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Main » 2011 » May » 18 » Fashion Glossary
7:25 PM
Fashion Glossary


A style of skirt that is fitted at the waist and/or hips and gradually flaresout, creating an "A” shape; flatters almost all figures and is especially good for bottom-heavy figures, smoothing out the silhouette.

Accordion Pleat:
A pattern of folding and pressing fabric that goes back and forth, with one pointed edge facing out and one pointed edge facing in; provides a very feminine touch to a dress and flares out beautifully when dancing.

An embellishment that is backed with fabric and applied to the surface of a garment can be embroidered and/or embellished with beading, rhinestones or sequins.

Not identical on both sides, usually used to describe necklines, however it can also apply to the hemline of skirts; because it accentuates the collarbone, neck and shoulders, it is not very flattering for broad shoulders.

Baby Cable
A modern variation on the classic cable knit, described below. The smaller scale of the cables creates a more delicate effect, as well as slim vertical lines that can have a naturally slenderizing effect. In the form of a baby cable sweater, it can also serve to elongate the look of your torso: another instant slimmer.

One of the most popular shapes for pants or jeans, and one that's universally flattering. Taking its cue from western wear, this cut flares out slightly from the knees to the ankles to comfortably accommodate most any type of footwear underneath, including, what else? Boots!


Cable Knit
A knitted effect that creates a distinctive twist. Whether the two groups of yarn or cord are thick or thin, or the width of the cables varies, they cross over one another, bringing a wealth of textural interest to the sweater or knit top, as well as a flattering vertical line. Originally adapted from intricate stitches used by the women of the Aran Islands to create their legendary fisherman's sweaters, the cable stitches represented the fisherman's rope.

Strong, firm, closely woven fabric. Usually made of cotton, canvas may be soft or crisp, depending upon the finish. Versatile enough for pants and skirts, jackets too.

Combining colored and white yarns, this plain-woven fabric is most often seen in shades of blue, sometimes with a weathered or "faded" look that's suggestive of denim, though without the heavier weight and more rigid construction typical of denim garments. Chambray is soft, smooth, strong, and tightly woven so it wears especially well. Chambray originated in France, where it was first used for sunbonnets.

A smooth, soft fabric with a lustrous or semi-lustrous face and a dull back. Charmeuse can be made from natural or synthetic fibers: lightweight silk and polyester being two of the most popular choices. Because it drapes beautifully, charmeuse tends to smooth over the curves and flatter fuller figures.

A twill weave, typically of cotton or a cotton blend. Because of the finishing processes (the fabric is mercerized to increase luster and affinity for dye, sanforized to minimize shrinkage), chino washes and wears extremely well with a minimum of fuss. First purchased in China (the geographic origin of its name) by the U.S. Army and used for uniforms. Today, the name chino is synonymous with a pair of versatile casual pants, a universal favorite.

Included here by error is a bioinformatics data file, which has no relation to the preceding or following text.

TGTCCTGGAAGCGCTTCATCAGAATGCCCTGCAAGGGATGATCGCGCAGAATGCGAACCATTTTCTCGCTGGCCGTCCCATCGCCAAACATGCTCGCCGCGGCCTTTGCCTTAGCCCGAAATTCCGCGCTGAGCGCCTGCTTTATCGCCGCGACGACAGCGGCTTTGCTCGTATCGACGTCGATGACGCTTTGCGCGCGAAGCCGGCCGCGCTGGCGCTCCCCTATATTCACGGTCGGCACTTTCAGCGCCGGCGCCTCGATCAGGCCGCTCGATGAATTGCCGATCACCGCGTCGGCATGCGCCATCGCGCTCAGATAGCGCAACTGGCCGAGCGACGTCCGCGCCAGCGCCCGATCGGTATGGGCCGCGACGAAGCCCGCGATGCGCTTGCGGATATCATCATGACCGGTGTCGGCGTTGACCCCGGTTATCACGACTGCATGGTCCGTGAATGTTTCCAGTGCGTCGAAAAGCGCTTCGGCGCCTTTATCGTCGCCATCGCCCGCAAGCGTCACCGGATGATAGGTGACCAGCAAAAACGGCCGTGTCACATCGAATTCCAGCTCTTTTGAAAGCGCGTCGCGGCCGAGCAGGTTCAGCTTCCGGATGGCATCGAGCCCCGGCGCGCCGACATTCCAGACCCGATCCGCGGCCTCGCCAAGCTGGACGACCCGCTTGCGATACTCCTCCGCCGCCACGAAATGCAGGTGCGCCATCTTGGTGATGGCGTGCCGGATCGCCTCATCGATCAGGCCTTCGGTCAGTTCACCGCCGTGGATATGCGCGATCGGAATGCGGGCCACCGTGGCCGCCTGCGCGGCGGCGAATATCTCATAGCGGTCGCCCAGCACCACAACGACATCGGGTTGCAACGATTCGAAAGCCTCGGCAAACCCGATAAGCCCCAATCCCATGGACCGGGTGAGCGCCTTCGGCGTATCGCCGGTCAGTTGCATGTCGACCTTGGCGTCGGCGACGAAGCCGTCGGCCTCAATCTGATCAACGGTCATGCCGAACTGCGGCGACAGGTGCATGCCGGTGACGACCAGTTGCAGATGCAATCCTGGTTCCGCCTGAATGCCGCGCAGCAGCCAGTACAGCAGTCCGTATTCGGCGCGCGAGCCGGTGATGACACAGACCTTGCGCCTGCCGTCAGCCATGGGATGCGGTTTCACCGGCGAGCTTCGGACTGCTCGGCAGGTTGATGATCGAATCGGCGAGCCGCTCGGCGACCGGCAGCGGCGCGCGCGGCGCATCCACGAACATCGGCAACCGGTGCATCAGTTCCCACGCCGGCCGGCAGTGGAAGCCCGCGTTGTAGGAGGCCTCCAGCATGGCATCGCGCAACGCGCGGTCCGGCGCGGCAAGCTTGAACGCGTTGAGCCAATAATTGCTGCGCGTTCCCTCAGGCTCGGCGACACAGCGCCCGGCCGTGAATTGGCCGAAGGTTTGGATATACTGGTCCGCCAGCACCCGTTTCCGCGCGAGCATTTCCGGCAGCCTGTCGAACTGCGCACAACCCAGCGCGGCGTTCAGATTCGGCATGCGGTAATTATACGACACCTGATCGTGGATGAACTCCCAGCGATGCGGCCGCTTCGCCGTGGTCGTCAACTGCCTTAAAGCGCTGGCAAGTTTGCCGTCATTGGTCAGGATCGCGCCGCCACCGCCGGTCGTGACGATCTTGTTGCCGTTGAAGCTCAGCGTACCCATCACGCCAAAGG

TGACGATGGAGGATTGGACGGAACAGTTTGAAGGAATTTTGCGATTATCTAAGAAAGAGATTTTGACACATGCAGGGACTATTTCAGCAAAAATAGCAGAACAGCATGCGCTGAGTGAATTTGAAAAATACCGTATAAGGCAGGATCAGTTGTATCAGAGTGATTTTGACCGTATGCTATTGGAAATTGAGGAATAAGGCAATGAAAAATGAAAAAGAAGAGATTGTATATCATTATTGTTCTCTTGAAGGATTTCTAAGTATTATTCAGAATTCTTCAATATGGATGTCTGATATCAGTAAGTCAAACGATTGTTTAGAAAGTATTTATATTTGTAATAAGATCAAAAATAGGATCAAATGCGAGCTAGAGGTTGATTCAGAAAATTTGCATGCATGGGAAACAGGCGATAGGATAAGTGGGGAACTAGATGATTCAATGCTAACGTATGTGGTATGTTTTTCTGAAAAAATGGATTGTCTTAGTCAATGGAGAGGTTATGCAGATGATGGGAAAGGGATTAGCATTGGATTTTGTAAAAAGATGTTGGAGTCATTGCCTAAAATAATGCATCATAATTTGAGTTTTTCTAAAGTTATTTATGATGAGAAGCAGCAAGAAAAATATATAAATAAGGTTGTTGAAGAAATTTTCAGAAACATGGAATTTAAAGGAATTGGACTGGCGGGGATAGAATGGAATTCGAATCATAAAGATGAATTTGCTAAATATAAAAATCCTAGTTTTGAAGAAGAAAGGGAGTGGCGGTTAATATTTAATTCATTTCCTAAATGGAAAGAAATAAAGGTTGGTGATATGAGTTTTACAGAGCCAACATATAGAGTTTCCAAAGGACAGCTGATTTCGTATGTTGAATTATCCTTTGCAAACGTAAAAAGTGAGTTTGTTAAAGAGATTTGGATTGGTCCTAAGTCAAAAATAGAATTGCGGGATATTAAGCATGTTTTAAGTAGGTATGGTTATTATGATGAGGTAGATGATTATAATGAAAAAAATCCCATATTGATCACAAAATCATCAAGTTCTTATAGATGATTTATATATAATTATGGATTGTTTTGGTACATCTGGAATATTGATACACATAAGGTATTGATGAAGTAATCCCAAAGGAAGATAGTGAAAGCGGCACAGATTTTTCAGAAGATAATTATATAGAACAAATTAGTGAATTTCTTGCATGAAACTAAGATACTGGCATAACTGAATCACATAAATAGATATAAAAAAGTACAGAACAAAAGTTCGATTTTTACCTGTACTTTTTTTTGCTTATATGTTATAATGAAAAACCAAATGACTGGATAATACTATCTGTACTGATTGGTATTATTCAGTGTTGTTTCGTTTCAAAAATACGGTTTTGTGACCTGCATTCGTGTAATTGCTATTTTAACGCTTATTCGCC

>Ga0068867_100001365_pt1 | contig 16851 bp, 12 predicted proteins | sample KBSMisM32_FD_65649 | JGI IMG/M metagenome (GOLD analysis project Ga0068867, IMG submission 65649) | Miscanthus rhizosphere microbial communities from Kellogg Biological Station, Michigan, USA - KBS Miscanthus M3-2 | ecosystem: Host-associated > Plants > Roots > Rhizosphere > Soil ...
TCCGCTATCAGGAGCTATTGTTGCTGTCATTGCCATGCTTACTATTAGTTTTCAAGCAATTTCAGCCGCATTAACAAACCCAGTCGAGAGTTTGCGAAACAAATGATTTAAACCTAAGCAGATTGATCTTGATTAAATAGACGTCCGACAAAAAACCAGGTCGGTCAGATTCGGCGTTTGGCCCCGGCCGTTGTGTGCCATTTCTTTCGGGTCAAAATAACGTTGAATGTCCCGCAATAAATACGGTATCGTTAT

Combed Cotton
Cotton that's had the short fibers and impurities removed. The "combing" means the yarns have less fibers projecting from them and the overall effect is softer and smoother than standard cotton. In addition, combed cotton is mercerized: put through a finishing process that increases the fiber's luster and its ability to hold color.

Soft, breathable, comfortable. A natural fiber that comes directly from the cotton plant.

A fabric characterized by a crinkled, puckered surface or soft mossy finish. It comes in different weights and degrees of sheerness, is soft to the touch and drapes elegantly for true figure flattery, whether woven from natural fibers or man-made synthetics. Has a dull finish with a dry hand.

A wrinkled or puckered effect in a fabric which may be obtained either by the construction or the finishing of the fabric. A crinkled texture increases the surface interest of the clothing, while insuring care is kept to a minimum, as the wrinkles are all a part of the charm.

The interlocking of loops from a single thread with a hooked needle, crocheting can be done either by hand or by machine. Either way, it has a special quality that seems to hint at intricate handiwork and produces a light and airy effect, in contrast to heavier sweaters.

Designs cut out of a fabric and embroidered with a purl stitch.


Sturdy and rugged, an all-American favorite whether in the form of your favorite jeans, skirts or jackets. Almost always cotton or mostly cotton, denim has a twill-like weave (on the diagonal) and comes in lots of washes designed to enhance its character and its coloring. When blended with spandex, it becomes stretch denim: a fabric with all the pluses of denim, along with a more flexible, more forgiving fit.

A longer length jacket stopping somewhere around the knee. The duster skims over hips and thighs and in addition to effectively minimizing those potential hot spots, produces a long, flattering line ideal for fuller figures.